WASHINGTON (AP) — The House rejected a five-year, half-trillion-dollar farm bill Thursday that would have cut $2 billion annually from food stamps and let states impose broad new work requirements on those who receive them.
Those cuts weren't deep enough for many Republicans who objected to the cost of the nearly $80 billion-a-year food stamp program, which has doubled in the past five years. The vote was 234-195 against the bill, with 62 Republicans voting against it.
The bill also suffered from lack of Democratic support necessary for the traditionally bipartisan farm bill to pass. Only 24 Democrats voted in favor of the legislation after many said the food stamp cuts could remove as many as 2 million needy recipients from the rolls. The addition of the optional state work requirements by Republican amendment just before final passage turned away many remaining Democratic votes.
Majority Leader Eric Cantor, R-Va., and No. 2 Democrat Steny Hoyer of Maryland, both of whom voted for the bill, immediately took to the House floor and blamed the other's party for the defeat.
Cantor said it was a "disappointing day" and that Democrats had been a "disappointing player."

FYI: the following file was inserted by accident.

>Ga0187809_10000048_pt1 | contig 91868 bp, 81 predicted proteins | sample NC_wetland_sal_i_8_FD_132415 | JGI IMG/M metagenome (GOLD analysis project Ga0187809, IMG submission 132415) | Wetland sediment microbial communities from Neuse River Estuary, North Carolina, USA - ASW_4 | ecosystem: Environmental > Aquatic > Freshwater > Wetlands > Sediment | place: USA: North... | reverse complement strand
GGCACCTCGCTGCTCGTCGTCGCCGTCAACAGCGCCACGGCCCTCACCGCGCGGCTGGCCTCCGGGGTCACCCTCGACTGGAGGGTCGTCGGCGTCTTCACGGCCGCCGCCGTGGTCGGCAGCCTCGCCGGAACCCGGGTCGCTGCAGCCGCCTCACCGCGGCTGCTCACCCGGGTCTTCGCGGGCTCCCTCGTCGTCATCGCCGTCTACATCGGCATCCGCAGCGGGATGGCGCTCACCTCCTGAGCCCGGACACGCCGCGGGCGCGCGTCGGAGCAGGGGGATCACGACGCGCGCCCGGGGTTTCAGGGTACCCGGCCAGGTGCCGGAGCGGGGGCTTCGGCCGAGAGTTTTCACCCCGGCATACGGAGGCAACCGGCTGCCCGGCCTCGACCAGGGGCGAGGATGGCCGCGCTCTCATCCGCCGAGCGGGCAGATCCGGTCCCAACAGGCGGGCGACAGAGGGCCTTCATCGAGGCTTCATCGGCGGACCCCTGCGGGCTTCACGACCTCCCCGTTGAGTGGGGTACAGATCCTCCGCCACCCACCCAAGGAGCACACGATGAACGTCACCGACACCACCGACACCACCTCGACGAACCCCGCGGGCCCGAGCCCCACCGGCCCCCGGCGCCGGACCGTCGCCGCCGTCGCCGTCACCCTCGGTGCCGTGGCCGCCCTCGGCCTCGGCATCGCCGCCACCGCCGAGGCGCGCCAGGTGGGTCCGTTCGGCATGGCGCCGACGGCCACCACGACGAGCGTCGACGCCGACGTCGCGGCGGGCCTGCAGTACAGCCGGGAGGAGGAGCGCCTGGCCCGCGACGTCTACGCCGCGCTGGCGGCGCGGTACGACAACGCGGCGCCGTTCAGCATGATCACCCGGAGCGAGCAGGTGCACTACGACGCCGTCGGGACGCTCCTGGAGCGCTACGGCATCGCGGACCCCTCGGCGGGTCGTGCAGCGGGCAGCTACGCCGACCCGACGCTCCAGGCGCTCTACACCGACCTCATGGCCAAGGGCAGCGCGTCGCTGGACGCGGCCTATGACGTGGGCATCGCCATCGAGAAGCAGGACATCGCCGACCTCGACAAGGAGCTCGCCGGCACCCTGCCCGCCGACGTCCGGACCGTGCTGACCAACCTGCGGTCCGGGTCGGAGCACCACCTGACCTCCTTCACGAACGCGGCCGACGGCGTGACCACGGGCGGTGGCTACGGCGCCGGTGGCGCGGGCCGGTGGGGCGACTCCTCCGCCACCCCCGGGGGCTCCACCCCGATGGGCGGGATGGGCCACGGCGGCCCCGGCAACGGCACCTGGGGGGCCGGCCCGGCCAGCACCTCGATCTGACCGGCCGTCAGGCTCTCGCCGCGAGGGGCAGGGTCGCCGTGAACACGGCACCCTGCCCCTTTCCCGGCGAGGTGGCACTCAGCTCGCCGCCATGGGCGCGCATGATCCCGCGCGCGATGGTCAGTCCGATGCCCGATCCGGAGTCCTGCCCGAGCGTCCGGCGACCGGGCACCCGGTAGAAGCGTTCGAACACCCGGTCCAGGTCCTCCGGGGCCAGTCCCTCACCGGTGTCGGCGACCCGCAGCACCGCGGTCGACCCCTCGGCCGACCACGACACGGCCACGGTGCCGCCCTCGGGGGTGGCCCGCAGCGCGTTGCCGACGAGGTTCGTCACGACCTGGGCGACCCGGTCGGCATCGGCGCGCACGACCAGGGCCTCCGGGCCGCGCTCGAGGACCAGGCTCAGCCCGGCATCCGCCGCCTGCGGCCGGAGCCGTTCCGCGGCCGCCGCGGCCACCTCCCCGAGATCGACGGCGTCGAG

Hoyer suggested that Republicans voted for the food stamp work requirements to tank the bill.
"What happened today is you turned a bipartisan bill, necessary for our farmers, necessary for our consumers, necessary for the people of America, that many of us would have supported, and you turned it into a partisan bill," he said.
Rep. Tim Walz, D-First District, voted in favor of the bill and said in a statement that he's "deeply disappointed" the bill did not pass, even though it's not perfect.
"Washington is broken and it's long past time for folks out here to get things done and stop viewing compromise as a dirty word ... Doing nothing only costs the government more money, increases prices at the grocery store, and puts the squeeze on middle class families."